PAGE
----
In the years since one of the pillars of Spanish gastronomy and the El Celler de Can Roca trinity has paved the way for sous-vide cuisine into the mainstream, Joan Roca still spends much of his time in his rarefied kitchen playing with and researching about all the new possibilities that low-temperature cooking has to offer. At Madrid Fusión 2019, Roca presented innovations that don’t just uplift his creative ambitions for low-temperature cooking—techniques like “dry steam under pressure at low temperature, maturation in a cabinet plus brine injection and grilling, and cooking in the smoke oven”—but also how the art of sous-vide is making serious inroads in sustainability. So what’s on the mind of this research-driven chef? Recycling. That is, reusing the plastic from the vacuum bags utilized in sous-vide and collaborating with designer Andreu Carulla to turn them into aprons. In essence, each step in Roca’s process contributes something in the food chain—whether creating beautiful low-cooked cuisine, generating livelihood for low-income families, or simply instilling a greater awareness for recycling.

Where does this passion for sous-vide cooking come from?

This passion comes from cooking food slowly as my grandmother used to do. The aim [with slow cooking] is to do this but in a very technical and precise way.

Have you been developing new techniques and innovations in your kitchen?

Now [we’re looking at] cooking in low temperature but without sous-vide.

So there’s a growing concern about the food industry’s use of plastic. Is that new thing you are exploring going to make slow cooking more sustainable because you can eliminate plastic in the equation?

We’re going to use fewer bags with this technique and the bags that we do need to use, we started a program so that we can recycle them and turn them into aprons we can sell in the restaurant.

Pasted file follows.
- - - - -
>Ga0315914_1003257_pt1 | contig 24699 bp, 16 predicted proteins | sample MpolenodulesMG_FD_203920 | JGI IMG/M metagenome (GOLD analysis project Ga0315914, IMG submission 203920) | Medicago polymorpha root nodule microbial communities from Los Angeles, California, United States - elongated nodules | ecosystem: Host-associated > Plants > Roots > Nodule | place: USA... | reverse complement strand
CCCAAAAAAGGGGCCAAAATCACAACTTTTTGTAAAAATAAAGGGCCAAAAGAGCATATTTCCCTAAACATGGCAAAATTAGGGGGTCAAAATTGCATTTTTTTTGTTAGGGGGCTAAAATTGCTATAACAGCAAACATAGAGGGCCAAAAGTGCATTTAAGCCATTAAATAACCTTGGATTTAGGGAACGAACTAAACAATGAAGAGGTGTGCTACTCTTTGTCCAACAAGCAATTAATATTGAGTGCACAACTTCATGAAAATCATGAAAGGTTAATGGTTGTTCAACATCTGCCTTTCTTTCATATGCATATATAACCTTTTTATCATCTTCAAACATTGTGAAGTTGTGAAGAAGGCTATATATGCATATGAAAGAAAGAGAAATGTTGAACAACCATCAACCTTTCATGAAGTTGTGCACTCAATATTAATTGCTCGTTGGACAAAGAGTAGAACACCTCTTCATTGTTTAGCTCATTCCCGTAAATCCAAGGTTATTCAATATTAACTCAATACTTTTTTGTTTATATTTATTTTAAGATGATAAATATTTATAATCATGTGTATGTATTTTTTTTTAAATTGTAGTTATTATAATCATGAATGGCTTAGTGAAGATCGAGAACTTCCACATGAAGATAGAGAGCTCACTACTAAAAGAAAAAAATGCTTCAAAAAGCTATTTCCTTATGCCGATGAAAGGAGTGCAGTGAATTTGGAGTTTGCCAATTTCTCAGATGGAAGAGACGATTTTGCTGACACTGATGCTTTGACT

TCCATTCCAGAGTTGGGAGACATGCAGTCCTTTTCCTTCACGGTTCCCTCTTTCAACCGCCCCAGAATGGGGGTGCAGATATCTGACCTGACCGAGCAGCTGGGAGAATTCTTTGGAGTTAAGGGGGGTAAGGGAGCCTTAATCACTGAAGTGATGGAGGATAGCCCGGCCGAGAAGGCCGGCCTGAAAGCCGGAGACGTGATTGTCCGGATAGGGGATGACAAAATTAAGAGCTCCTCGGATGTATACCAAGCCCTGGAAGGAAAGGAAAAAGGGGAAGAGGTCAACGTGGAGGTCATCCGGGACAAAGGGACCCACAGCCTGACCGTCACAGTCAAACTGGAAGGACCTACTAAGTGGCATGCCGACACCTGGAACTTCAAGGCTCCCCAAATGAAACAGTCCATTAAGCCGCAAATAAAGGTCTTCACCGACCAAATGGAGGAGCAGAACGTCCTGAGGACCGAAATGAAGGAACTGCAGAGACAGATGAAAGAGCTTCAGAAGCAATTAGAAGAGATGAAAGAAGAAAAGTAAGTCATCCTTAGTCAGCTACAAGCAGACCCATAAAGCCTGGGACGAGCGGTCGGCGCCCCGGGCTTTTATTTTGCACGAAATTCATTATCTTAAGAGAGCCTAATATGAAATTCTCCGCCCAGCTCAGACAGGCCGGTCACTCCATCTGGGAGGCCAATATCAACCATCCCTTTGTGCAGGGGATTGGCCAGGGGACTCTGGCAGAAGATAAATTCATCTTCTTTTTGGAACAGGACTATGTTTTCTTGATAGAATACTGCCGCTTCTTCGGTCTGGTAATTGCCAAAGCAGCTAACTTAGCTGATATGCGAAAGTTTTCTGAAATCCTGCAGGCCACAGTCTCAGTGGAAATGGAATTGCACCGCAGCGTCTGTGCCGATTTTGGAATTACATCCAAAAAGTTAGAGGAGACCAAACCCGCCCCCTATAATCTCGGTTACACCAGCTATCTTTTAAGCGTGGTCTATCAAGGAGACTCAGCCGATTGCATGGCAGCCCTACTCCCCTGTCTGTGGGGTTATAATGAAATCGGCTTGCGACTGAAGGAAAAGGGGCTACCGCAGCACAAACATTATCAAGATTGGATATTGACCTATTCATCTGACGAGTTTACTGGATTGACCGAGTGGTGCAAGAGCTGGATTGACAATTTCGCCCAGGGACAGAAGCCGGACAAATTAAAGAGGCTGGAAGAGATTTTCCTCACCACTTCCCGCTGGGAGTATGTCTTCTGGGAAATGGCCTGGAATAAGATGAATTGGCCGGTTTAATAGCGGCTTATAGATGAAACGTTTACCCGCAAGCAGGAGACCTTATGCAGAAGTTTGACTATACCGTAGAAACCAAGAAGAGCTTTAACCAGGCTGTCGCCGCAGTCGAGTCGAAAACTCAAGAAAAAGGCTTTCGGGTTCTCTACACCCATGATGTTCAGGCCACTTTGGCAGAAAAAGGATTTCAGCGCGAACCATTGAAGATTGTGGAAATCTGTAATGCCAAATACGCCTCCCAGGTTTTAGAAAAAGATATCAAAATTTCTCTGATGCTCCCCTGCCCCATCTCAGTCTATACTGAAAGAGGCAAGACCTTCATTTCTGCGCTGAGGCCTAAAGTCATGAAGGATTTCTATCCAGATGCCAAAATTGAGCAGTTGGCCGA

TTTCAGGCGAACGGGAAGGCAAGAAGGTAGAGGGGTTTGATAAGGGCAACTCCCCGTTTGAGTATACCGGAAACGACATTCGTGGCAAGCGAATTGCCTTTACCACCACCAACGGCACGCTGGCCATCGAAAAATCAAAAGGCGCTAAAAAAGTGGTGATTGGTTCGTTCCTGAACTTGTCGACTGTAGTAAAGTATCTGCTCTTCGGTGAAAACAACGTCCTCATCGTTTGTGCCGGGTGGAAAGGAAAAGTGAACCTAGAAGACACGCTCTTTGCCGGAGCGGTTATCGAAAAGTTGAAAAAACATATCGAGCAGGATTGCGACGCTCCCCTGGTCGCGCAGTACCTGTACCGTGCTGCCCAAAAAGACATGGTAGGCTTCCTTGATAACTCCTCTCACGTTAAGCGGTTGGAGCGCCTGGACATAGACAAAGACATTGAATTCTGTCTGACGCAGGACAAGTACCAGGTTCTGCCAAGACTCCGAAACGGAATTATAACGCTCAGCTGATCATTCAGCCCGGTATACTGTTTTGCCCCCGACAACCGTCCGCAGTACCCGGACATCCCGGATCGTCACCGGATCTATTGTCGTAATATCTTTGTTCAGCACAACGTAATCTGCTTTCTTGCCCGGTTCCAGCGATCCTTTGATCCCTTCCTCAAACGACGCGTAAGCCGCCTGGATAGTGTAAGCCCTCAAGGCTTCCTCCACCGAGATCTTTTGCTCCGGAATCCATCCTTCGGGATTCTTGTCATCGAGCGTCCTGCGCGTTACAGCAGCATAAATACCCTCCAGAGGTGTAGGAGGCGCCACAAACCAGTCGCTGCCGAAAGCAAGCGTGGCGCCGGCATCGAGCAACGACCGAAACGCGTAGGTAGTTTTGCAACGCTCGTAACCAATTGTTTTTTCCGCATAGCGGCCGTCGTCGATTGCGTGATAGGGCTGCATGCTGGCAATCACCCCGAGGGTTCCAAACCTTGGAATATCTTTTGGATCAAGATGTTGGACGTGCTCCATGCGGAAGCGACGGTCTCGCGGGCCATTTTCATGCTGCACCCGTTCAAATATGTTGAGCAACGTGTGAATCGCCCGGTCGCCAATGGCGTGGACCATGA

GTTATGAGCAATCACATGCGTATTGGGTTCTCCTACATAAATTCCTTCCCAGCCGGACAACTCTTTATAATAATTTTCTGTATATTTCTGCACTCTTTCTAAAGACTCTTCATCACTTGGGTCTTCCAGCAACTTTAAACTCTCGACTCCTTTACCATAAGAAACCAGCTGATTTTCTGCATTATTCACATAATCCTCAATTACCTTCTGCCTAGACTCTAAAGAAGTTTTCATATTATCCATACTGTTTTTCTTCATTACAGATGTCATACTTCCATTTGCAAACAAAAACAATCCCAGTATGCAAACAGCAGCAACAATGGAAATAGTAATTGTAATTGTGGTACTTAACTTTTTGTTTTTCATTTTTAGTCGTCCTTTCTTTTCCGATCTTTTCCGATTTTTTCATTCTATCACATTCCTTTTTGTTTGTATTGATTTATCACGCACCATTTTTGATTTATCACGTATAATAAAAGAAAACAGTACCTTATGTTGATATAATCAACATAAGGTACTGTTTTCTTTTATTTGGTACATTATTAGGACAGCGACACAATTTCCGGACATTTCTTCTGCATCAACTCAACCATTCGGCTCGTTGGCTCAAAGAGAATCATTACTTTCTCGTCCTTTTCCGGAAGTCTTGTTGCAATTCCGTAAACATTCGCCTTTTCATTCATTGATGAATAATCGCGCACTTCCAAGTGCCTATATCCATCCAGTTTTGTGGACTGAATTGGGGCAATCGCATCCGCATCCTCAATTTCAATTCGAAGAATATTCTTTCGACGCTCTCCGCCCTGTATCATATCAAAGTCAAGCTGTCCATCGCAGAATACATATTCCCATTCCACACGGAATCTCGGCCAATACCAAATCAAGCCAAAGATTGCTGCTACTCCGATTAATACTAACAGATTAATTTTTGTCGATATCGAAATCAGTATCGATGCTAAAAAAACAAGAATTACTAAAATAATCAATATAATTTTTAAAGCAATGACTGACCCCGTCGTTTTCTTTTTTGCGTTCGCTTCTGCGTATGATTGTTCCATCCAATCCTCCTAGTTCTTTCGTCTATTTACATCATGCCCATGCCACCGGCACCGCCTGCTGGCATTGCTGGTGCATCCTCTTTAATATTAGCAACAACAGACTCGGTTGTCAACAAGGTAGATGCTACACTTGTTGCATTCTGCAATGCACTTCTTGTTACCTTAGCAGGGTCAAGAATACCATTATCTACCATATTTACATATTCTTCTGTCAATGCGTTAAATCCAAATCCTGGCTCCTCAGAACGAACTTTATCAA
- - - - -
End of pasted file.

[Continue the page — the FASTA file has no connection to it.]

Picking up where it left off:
Is it already available?

It’s not available yet. It’s a very new project, just two weeks old. But the aim is to give jobs to people who maybe come from low-income families and also to make people aware of the need to recycle plastic.

It seems like chefs these days are embracing roles that are more than just confined in the kitchen. Do you think that it’s going to continue moving forward?

There’s a lot of public attention on chefs and it’s only natural that when society looks at you you feel the need to do something to make people aware of these issues and projects.

You’ve done a lot of culinary research but how does that relate to innovation in gastronomy?

I think this kind of research comes from being a non-conformist to things that are already established so it’s mainly looking at creativity but also to help with projects; for example what we were talking about with sustainability.

Are there trends that are a big waste of time?

The main point is to be authentic and make your customers happy so each person in order to find their own voice and identity they need to be able to tell which trend is going to help them out with that. It’s more of a personal thing.

So do you follow or create trends?

Up until now I think I’ve been into creating trends and always trying to innovate more than following.

Do you think Michelin stars and awards are important to a chef?

Of course chefs don’t go into cooking for awards and Michelin stars. We do it because we are in love with our job and because we want to make people happy with food. But they are a good way to get visibility and to get our work to be known. That always has a positive impact in the economy where the restaurant is.

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